‘Coming Home’ Deals Masterfully With China’s Cultural Revolution

A quiet, haunting masterpiece

Gong Li in Coming Home.

Gong Li is the Bette Davis of China. She can be glamorous and wretched, innocent and worldly, beautiful and plain, sweet and savage, old and young—whatever the traffic bears, and never at the expense of her material. Zhang Yimou is the most important and influential modern Chinese director, and the man who made Gong Li his muse in such timeless classics as Red Sorghum and Raise the Red Lantern. Any new collaboration between this dynamic duo is worthy of attention, and their latest, the passionate melodrama Coming Home, is worthy of even more. It’s a cause for rejoicing.

(4/4 stars)

Written by: Geling Yan
Directed by:
Yimou Zhang
Starring: Gong Li, Daoming Chen and Huiwen Zhang
Running time: 109 min.

Not to be confused with Hal Ashby’s 1978 drama of the same name that won Oscars for Jane Fonda and Jon Voight, this Coming Home is about a family torn apart by the violent Cultural Revolution in the 1970s, a teenage daughter’s selfish ambition and a wife and mother who loses her professor husband first to the Red Guards, then to her own failing memory as Alzheimer’s sets in after decades of devotion and self-sacrifice.

Informed by subtlety and depth, the melodrama in Coming Home spills over into passion with so much force that to deal with its emotional impact, an economy pack of Kleenex won’t do. Gong Li is fabulous as Feng Wanyu, a teacher whose husband, Lu Yanshi (Chen Daoming), is a right-wing dissident the Communist authorities arrest and send to political prison for “re-education,” leaving his wife to fend for herself and their only daughter, a spoiled ballet student named Dandan (an outstanding performance by newcomer Zhang Huiwe). After 10 years behind bars, Lu escapes and returns to a family stripped of every comfort and conflicted by revolutionary dogma. When the daughter is offered any role of her choice in the ballet if she will betray her father and turn him in, she does what she has been brainwashed to do.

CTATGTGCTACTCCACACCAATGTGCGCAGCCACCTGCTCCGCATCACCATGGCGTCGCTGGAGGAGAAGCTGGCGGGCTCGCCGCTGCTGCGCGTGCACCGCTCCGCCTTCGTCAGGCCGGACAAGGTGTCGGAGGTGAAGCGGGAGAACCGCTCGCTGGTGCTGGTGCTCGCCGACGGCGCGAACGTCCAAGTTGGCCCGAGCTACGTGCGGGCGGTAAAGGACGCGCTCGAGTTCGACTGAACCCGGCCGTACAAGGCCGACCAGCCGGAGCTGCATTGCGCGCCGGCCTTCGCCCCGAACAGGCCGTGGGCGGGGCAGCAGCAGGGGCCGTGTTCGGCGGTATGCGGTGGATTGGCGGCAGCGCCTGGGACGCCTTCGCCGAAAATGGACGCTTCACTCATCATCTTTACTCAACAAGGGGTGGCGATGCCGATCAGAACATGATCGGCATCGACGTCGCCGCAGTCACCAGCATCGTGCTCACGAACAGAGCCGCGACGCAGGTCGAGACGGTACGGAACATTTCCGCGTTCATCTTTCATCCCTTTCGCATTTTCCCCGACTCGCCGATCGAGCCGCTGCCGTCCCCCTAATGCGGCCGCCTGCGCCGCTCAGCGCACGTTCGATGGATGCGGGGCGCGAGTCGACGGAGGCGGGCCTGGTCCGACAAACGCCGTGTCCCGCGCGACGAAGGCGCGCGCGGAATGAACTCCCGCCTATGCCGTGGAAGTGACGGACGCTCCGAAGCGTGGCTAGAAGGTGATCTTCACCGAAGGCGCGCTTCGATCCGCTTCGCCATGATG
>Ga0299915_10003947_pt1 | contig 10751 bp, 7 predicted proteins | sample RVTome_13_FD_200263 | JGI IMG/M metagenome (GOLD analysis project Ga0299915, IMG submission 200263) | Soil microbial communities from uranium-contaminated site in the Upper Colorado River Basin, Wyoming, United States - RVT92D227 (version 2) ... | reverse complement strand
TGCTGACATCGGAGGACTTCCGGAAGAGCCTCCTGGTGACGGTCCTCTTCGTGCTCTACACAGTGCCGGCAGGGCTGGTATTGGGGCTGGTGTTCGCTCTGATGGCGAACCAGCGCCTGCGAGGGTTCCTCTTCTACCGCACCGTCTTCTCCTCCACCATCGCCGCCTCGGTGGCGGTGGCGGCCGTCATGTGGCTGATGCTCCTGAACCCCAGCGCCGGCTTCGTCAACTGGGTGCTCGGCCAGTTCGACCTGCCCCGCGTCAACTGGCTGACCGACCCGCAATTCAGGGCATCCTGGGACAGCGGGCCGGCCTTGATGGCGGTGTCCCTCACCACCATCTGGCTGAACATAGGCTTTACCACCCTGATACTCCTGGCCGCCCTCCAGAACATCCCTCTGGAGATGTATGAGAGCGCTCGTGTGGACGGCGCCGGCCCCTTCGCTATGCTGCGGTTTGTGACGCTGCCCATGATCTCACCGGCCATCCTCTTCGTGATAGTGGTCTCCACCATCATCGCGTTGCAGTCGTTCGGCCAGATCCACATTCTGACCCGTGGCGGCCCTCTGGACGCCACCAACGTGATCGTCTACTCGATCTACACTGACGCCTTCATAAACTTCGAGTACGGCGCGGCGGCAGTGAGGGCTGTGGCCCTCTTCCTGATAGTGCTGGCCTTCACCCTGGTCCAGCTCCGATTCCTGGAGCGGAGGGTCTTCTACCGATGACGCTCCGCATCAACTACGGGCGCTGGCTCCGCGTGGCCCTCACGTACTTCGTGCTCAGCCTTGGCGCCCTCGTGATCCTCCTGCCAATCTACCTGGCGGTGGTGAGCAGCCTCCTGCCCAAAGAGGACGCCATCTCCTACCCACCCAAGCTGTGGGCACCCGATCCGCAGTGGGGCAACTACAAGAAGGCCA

The tragedy that results is heartbreaking, dividing relatives and friends while the mother dedicates her life to waiting. In the decades that follow, the daughter ends up a more sympathetic character, all dreams of being a dancer dashed, working in a textile mill, and overcome with guilt, while her mother wastes her life suffering from loneliness and despair. But after the Cultural Revolution ends, when Feng at last finds a way to bring her family back home after 20 years of separation, she has lost such a big part of her long-term memory that she no longer remembers them. The emotional jolt of the final scene is shattering.

The on-screen union between the director and his favorite actress and off-screen life partner has always been magical, but age and experience has only enhanced the alchemy. Gong Li is required to age considerably, but she meets the demands of a huge role with nuance and understated passion. The scene in which she waits for the prisoners returning from prison at the train station in a wheel chair, while the snow falls, engulfing the screen in a soft, paralyzing whiteness, is an image not easily forgotten. Elegant and wrenching, Coming Home is a quiet, haunting masterpiece. ‘Coming Home’ Deals Masterfully With China’s Cultural Revolution